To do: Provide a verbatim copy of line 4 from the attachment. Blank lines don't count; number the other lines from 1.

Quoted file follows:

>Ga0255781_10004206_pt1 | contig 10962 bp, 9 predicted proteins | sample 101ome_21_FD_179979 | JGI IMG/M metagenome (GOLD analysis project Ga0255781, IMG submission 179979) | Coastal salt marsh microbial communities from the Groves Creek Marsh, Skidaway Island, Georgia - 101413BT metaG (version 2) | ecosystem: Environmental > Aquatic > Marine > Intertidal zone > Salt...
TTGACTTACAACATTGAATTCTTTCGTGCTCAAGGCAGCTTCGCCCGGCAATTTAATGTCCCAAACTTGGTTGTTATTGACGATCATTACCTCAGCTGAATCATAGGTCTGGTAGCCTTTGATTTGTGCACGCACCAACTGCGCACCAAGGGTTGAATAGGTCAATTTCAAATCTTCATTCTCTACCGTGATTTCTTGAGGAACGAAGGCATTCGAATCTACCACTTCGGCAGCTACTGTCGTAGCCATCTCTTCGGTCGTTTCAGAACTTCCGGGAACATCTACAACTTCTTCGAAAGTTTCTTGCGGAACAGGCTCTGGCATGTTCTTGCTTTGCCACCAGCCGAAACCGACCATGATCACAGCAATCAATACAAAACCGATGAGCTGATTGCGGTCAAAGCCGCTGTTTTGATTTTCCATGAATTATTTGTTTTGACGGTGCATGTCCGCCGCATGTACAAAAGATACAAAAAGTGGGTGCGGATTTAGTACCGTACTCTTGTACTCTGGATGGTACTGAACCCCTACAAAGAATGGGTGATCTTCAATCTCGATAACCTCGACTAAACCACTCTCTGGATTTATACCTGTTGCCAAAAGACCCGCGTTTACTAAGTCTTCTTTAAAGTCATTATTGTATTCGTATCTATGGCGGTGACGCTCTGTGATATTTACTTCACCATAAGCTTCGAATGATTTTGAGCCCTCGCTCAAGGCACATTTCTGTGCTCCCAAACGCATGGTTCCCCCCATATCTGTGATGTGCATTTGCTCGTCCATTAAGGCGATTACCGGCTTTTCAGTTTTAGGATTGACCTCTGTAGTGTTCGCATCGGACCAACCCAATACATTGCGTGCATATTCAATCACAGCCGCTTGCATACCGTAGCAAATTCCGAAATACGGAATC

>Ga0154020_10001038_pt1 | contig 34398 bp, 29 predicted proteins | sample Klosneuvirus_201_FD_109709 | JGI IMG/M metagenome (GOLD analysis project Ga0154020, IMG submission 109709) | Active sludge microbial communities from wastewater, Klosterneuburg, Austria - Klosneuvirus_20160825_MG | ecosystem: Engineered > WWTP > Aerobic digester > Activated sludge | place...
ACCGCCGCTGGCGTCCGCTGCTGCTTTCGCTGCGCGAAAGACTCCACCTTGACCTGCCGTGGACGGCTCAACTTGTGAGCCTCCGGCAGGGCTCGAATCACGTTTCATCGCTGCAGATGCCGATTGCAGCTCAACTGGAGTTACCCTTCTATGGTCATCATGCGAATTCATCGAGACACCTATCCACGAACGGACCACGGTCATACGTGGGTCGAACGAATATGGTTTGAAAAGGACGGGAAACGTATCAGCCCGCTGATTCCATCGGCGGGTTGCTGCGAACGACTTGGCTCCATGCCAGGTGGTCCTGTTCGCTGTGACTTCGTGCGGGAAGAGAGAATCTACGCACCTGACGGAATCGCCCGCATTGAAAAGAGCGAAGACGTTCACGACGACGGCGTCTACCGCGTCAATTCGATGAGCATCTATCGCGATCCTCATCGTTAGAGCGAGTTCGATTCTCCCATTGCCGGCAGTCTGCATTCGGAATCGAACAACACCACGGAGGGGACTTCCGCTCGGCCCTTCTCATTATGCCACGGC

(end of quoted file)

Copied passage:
ACCGCCGCTGGCGTCCGCTGCTGCTTTCGCTGCGCGAAAGACTCCACCTTGACCTGCCGTGGACGGCTCAACTTGTGAGCCTCCGGCAGGGCTCGAATCACGTTTCATCGCTGCAGATGCCGATTGCAGCTCAACTGGAGTTACCCTTCTATGGTCATCATGCGAATTCATCGAGACACCTATCCACGAACGGACCACGGTCATACGTGGGTCGAACGAATATGGTTTGAAAAGGACGGGAAACGTATCAGCCCGCTGATTCCATCGGCGGGTTGCTGCGAACGACTTGGCTCCATGCCAGGTGGTCCTGTTCGCTGTGACTTCGTGCGGGAAGAGAGAATCTACGCACCTGACGGAATCGCCCGCATTGAAAAGAGCGAAGACGTTCACGACGACGGCGTCTACCGCGTCAATTCGATGAGCATCTATCGCGATCCTCATCGTTAGAGCGAGTTCGATTCTCCCATTGCCGGCAGTCTGCATTCGGAATCGAACAACACCACGGAGGGGACTTCCGCTCGGCCCTTCTCATTATGCCACGGC